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An Ode To SF: 8 Poems About The Golden Gate Bridge

Picture of Alexía Gavriil
Updated: 1 April 2016
While the Golden Gate Bridge faced a wide opposition prior to its construction, this San Francisco landmark leaves no one indifferent. Today, nearly 112,000 cars cross it every day, and the amazement it sparks has been the subject of art, music and poetry. We’ve selected a collection of eight poems that capture the majesty and experience of the Golden Gate Bridge in words.

‘The Mighty Task is Done’ by Joseph P. Strauss

Raised in a family of artists, young Joseph P. Strauss dreamt of pursuing a career in poetry. He never became a famous artist, but he ended up building one of the most famous bridges in the world, the Golden Gate Bridge. He campaigned without rest for its construction despite the reluctance of environmentalists, engineers and city administrators, and wrote the poem ‘The Mighty Task is Done upon completion of the Bridge in May 1937.

“At last the mighty task is done;
Resplendent in the western sun
The Bridge looms mountain high;
Its titan piers grip ocean floor,
Its great steel arms link shore with shore,
Its towers pierce the sky.”

‘View from a Temporary Window’ by Joanie Mackowski

As the Boston Review writes, Joanie Mackowski’s awarded ‘View from a Temporary Window is filled with wildness and art, creating a dream-like atmosphere in which the Golden Gate Bridge appears as a symbol between the fictitious and the real. Bits of information are combined with a bizarre, imaginary world that challenges the reader’s mind: her words won’t be so temporary as the window in the poem’s title.

“And a new picture window jut
over the cliff to frame all the Golden Gate’s
red seismograph, with cuts
through the fog to the headlands.”


‘The Changing Light’ by Lawrence Ferlinghetti

Founder of the City Lights magazine and bookstore, Ferlinghetti was named the first poet laureate of San Francisco in 1998, and the city has a street named in his honor. Ferlinghetti brings alive scenes of San Francisco through his vision of the city, expressed in his poetry. The Changing Light is an ode to the Golden Gate and its light – a light that many say can’t be compared to any other.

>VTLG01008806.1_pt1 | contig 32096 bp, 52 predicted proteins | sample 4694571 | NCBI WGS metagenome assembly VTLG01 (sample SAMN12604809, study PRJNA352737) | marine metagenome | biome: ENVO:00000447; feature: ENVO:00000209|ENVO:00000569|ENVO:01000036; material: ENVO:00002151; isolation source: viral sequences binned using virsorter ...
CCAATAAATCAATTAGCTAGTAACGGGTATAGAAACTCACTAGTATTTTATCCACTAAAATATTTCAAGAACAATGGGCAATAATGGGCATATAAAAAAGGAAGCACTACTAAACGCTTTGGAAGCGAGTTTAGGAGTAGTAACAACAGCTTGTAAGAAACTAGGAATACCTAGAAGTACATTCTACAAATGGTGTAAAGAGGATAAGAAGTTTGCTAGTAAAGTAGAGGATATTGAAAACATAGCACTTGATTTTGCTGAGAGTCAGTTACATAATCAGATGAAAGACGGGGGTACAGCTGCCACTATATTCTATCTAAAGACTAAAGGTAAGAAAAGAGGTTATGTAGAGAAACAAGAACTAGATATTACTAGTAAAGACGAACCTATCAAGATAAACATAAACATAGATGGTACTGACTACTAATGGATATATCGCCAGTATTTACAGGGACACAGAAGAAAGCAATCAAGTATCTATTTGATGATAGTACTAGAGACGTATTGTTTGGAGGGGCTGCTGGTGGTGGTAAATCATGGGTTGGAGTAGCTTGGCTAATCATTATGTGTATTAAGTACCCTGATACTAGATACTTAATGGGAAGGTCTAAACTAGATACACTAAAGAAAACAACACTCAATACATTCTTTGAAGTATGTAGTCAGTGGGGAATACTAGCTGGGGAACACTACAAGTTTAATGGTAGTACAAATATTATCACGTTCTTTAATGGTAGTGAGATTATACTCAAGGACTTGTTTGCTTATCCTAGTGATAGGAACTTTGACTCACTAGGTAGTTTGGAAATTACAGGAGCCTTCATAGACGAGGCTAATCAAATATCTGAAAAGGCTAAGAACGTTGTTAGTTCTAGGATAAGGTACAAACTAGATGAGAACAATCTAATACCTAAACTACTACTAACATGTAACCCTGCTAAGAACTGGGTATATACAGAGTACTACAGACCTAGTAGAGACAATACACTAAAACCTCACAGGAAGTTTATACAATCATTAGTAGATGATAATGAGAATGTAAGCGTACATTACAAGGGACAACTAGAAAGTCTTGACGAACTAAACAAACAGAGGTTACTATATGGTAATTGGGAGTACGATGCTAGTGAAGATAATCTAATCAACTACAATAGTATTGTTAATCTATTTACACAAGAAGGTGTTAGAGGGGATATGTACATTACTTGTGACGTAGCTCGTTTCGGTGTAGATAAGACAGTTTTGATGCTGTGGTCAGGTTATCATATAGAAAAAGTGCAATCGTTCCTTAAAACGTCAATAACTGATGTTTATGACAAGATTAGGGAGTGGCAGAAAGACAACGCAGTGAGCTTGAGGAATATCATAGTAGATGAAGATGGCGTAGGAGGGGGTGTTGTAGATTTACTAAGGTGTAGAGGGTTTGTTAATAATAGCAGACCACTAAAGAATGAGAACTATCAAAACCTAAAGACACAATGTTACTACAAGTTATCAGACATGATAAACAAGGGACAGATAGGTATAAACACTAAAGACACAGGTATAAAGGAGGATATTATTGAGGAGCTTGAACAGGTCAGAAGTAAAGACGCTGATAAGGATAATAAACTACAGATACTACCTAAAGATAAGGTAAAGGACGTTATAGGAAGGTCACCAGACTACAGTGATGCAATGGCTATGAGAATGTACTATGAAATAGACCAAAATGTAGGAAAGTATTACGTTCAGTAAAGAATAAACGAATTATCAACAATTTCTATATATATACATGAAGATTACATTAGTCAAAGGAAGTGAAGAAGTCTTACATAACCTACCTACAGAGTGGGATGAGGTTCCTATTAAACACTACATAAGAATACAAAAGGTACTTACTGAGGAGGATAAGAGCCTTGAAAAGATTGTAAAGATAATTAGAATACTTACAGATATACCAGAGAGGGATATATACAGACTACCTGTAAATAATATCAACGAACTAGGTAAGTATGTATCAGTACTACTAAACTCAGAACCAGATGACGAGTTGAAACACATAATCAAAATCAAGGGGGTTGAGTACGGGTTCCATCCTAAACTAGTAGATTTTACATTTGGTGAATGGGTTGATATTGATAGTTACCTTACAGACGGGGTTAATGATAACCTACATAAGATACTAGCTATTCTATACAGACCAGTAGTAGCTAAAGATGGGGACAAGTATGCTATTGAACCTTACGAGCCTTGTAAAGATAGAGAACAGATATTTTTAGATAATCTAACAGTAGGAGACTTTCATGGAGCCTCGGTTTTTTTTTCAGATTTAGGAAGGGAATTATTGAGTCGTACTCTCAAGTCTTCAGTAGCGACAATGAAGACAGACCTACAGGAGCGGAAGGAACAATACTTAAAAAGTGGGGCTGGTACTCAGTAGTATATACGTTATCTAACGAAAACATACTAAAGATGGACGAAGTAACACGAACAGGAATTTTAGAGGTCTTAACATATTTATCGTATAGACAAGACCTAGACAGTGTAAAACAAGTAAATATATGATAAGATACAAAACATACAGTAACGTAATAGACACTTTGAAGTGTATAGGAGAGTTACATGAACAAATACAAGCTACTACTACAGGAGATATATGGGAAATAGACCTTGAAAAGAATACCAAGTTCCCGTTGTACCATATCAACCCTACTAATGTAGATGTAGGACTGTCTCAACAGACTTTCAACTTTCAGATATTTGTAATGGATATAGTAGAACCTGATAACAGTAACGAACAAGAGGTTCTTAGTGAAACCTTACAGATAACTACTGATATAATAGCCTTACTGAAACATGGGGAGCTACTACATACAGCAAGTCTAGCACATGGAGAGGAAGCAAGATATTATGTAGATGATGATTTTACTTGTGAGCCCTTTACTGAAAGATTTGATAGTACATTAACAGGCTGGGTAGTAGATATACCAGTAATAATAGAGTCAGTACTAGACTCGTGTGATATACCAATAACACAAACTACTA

“And the light of fog
blanketing the hills
drifting in at night
through the Golden Gate
to lie on the city at dawn.”

‘The Golden Gate’ by Edward Pollock

Not much is known of Edward Pollock, besides that he was an American poet that moved to San Francisco in 1852 and wrote for the Pioneer magazine. He wrote ‘The Golden Gate,’ a beautiful masterpiece that speaks of the views of the Golden Gate as a sign of spiritual ascendancy in opposition to the greedy, hedonistic quality of the men that cross it by ship.

“So, praise to God! who brings the day
That shines our regrets and fears away;
For the blessed morn I can watch and wait.
While the clouds come in through the Golden Gate.”


‘The Golden Gate’ by Vikram Seth

The Golden Gate‘ is a novel in verse by poet and writer Vikram Seth. This poem is composed of 590 sonnets that narrate the life of protagonist John Brown and his yuppie friends in San Francisco. Even if the concept of a novel in verse may sound odd, it is beautiful and it works, resulting in a highly politicized work that deals with themes such as homosexuality, feminism or civil disobedience.

“The way
That, when he was a child, the mystery
Of San Francisco’s restless spark,
It strikes him now as, through the park,
Wrested from old dunes by the westward
Thrust of the greenbelt to the slow
Pacific swell, his footsteps go.”

‘Golden Gate Haiku’ by Nicolas Grenier

This haiku about the Golden Gate is actually not a real haiku, a form of Japanese poetry that requires verses of only 17 syllables, but it still remains a fun, easy-to-read piece about the San Francisco Bay. It was written by French poet Nicolas Grenier, one of the most prolific poets of the young generation in the francophone culture.

“golden strait
golden wait
golden and gate
golden 8
silver straight”


‘Lonidier Rampant’ by Katherine Hastings

Not all poets see the Golden Gate Bridge through rose-colored glasses. Katherine Hastings’ poem ‘Lonidier Rampant‘ refers to Lynn Lonidier, an exceptional activist poet who committed suicide by jumping off a cliff in San Francisco in 1993. The woman in the poem considers the Golden Gate Bridge to end with her life: ‘Cool fingers of fog have been waiting / All these years / Knowing one day you’d be theirs.’ She is not the only one to link the Bridge to suicide, as other poets have done so too. Hastings seems to identify herself with Lonidier in a captivating poetic piece that deals with longing for love and nostalgia.

“The bridge Lonidier and the sea Lonidier
And the dark morning hours
Chew through your brain
Looking for innocence
Lost Lonidier”


‘At the Golden Gate’ by Henry Morford

On a lighter note, ‘At the Golden Gate’ talks about the redeeming quality that the Golden Gate has on the poet, who witnesses the views almost as a religious mirage. Passionate about travel, journalist and play writer Henry Morford also felt captivated by the beauty of the Golden Gate and wrote about it long before the Bridge was built. This ode to the channel where the San Francisco Bay and the Pacific Ocean meet dates back to 1862, and speaks to the beauty of the region in a way few other have.

“The Golden Gate, indeed! where cliffs stand sentry,
And mountains heavenward lift their giant forms,
And western gales make rough and dangerous entry
To havens that shut away the wildest storms”


By Alexía Gavriil